News

Making it work
Author: Kurt Bedell
Posted: February 7, 2019

Online student Lisa Allred’s resourceful approach to life is helping her reach her goals.

PORTLAND STATE students are known for going to great lengths to get an education, but Lisa Allred may have set a new bar. 

Currently a master’s student in PSU’s School of Social Work, Allred did some of her undergraduate work in San Diego, and made it affordable by moving to Tijuana, Mexico, and commuting by motorcycle on and off for about 10 years.

“I couldn’t afford to live in San Diego as a student,” says Allred. “For $300 a month I had an ocean view apartment in Mexico that would have cost me thousands in Southern California. It was the only way to be a college student without going into incredible debt.”

The motorcycle was an integral part of her resourceful plan.

“Crossing the border in a car takes at least three hours post 9-11,” says Allred. “On a motorcycle, I could zip right to the front of the line and cross in five to 10 minutes. It was the only way to make the commute possible.”

Now she’s commuting in another way. Allred is in the final year of her three-year online degree at Portland State, which means she reads articles, watches videos and participates in online discussions with her professors and classmates entirely from her Medford home.

THIS FOCUSED and resourceful approach to life has gotten Allred, 36, through years of ups and downs and closer to her dream of becoming a hospice social worker—a role in which she’ll bring care and compassion to people nearing the end of their lives.

She finds the online format perfect for her lifestyle and much less time-intensive and intimidating than she first thought it might be. “My biggest fear going into this program was the technology component,” says Allred. “But I’ve found the online format of this program to be intuitive and very easy to use for someone like me who didn’t have the most extensive technology background starting out.”

She credits her mentor at Southern Oregon University, where she wrapped up her bachelor’s degree in psychology, with her decision to study social work at Portland State. “She and a friend who I had lunch with many years ago highly recommended I consider social work ahead of all of the human services professions,” she says. “I remember my friend saying very clearly to me—social work grads get all the jobs.’ I was sold.”

While working on her master’s, Allred held internships in which she worked with individuals of all ages, from little kids in therapy to seniors looking for ways to battle depression and isolation. Social work students are required to complete 1,000 internship hours as part of their degree. Allred was also selected for a competitive, optional program focused on preparing her to help individuals often unreached by the health care system because of social, economic and cultural barriers.

ALLRED’S LIFE experiences shaped her decision to work in a helping profession like social work. For example, she had a brush with alcoholism in her teens, eventually going into rehab and doing years of recovery work. Sober for 18 years and counting, she credits her partner, Katie, plus friends, family and mentors with the support she needs to stay strong.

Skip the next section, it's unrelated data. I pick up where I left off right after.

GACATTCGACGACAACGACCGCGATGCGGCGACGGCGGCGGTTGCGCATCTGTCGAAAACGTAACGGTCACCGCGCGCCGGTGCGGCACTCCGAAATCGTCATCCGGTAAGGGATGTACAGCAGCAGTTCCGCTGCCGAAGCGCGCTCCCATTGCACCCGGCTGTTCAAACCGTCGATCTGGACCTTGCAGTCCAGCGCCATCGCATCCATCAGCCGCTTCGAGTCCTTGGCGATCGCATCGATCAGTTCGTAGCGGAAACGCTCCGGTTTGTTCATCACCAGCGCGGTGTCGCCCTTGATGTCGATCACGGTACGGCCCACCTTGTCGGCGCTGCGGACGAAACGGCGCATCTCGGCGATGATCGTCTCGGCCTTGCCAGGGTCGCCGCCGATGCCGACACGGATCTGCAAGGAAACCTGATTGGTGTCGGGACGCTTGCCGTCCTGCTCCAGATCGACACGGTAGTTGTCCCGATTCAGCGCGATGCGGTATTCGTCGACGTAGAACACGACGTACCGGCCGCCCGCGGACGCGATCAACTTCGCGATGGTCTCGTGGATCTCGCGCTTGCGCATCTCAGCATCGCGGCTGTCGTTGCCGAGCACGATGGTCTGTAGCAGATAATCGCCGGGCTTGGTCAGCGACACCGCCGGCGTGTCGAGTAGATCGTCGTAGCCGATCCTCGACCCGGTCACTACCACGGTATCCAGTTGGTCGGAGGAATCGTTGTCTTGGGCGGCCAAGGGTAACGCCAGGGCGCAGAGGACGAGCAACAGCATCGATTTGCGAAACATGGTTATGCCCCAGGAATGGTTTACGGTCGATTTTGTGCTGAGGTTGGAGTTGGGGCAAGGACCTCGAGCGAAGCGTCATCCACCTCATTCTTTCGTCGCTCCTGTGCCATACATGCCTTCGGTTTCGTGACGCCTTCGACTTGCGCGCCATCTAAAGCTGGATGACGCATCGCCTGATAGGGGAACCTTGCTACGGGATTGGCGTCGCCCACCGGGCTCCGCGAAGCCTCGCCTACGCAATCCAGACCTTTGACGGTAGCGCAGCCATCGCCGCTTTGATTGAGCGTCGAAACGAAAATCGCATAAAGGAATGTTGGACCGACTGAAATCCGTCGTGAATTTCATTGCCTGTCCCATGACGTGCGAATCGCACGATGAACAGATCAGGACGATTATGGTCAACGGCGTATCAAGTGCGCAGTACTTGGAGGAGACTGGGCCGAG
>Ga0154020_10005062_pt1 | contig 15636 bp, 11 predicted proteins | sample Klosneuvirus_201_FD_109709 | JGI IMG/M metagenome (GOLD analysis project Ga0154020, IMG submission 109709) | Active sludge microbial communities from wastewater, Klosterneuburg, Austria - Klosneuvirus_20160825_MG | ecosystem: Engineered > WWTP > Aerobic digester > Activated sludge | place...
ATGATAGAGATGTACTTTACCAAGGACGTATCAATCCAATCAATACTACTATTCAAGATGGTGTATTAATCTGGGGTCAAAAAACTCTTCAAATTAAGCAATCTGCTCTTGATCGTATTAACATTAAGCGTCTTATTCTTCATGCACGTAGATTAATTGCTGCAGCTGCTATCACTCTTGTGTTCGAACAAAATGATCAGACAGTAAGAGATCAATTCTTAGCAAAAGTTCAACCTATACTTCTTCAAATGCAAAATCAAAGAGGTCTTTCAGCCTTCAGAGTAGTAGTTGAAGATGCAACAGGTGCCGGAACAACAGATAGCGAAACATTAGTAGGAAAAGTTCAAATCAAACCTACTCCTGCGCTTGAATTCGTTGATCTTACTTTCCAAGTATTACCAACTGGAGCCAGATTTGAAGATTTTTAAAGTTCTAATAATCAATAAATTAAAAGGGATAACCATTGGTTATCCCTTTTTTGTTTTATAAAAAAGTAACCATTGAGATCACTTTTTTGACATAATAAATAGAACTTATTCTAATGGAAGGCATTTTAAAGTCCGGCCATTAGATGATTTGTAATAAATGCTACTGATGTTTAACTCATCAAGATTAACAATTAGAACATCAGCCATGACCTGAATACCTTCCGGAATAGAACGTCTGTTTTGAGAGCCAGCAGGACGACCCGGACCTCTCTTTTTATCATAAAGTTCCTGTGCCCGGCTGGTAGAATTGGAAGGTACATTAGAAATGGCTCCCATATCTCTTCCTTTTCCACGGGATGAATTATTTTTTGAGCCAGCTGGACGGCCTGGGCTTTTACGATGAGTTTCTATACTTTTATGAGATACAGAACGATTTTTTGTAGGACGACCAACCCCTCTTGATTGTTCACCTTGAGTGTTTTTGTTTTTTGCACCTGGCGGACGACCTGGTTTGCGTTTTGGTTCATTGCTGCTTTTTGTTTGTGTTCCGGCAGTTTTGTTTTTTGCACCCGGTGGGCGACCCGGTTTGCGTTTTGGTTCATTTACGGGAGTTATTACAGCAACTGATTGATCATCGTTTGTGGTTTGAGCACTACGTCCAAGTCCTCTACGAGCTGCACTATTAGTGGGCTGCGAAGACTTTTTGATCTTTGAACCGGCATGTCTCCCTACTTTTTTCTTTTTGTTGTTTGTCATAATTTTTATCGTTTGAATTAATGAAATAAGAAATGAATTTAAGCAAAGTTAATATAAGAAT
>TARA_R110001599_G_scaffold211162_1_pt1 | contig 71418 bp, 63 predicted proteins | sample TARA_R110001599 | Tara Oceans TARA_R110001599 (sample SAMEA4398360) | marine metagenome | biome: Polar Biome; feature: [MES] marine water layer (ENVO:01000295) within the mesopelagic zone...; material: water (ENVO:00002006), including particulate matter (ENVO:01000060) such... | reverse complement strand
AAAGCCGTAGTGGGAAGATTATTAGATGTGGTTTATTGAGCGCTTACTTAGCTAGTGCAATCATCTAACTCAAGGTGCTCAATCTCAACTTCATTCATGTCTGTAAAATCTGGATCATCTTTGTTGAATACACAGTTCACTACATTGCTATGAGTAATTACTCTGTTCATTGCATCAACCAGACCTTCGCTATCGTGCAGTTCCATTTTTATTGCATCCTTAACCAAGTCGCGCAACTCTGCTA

“Getting sober has shown me that I’m capable of much more than I ever would have anticipated and that life is much bigger than I ever imagined,” she says. “I know now that I’m in control of the perceptions in my life and that sometimes I need others to help me see things in a different way. Perspective is everything.”

Allred was also shaped by how she witnessed the death of her stepmom and the deteriorating health of her grandmother.

Her grandmother suffered from Alzheimer's disease for years before she passed away. “I felt lucky that I was able to spend time talking with her about her experiences growing up in the 1920s and ‘30s,” says Allred. “Digging way back into her past and combining those stories with music she recognized really seemed to trigger the strongest memories for her.” 

While other family members seemed uneasy with her grandmother’s deterioration, Allred remembers feeling particularly calm and collected through the whole experience. “It was then I began to realize that hospice might be the work for me. I seemed to have the temperament for it.”

Years later, Allred’s stepmother faced a much faster death than her grandmother, and again Allred was able to help her in those final days. She also served as a support to her father and observed how effectively the hospice social worker listened to and cared for her dad. 

“She really saw my dad, talked about what to expect next and teared up a couple of times with him, all the while staying professional without going down the spiral staircase,” she remembers. “It showed me how valuable and powerful the work of a skilled hospice social worker can be for everyone when bearing witness to a loved one’s final hours.”

Today, Allred balances the sometimes heavy weight of classes and an intense internship with her passion for playing music. She’s played guitar since she was eight years old and has participated in open mic nights in clubs in every city she’s lived in as an adult. “I like the energy of the crowd and the nervous thrill I feel performing in front of total strangers,” she says. “It’s something completely different for me.”

It’s a thrill that comes from courage and perseverance—attributes Allred has built up through a lifetime and will carry with her into the future.

Kurt Bedell is a staff member in the PSU Office of University Communications.

Caption: Lisa Allred takes online social work classes from her home in Medford surrounded by her pugs. Photo by Jim Craven.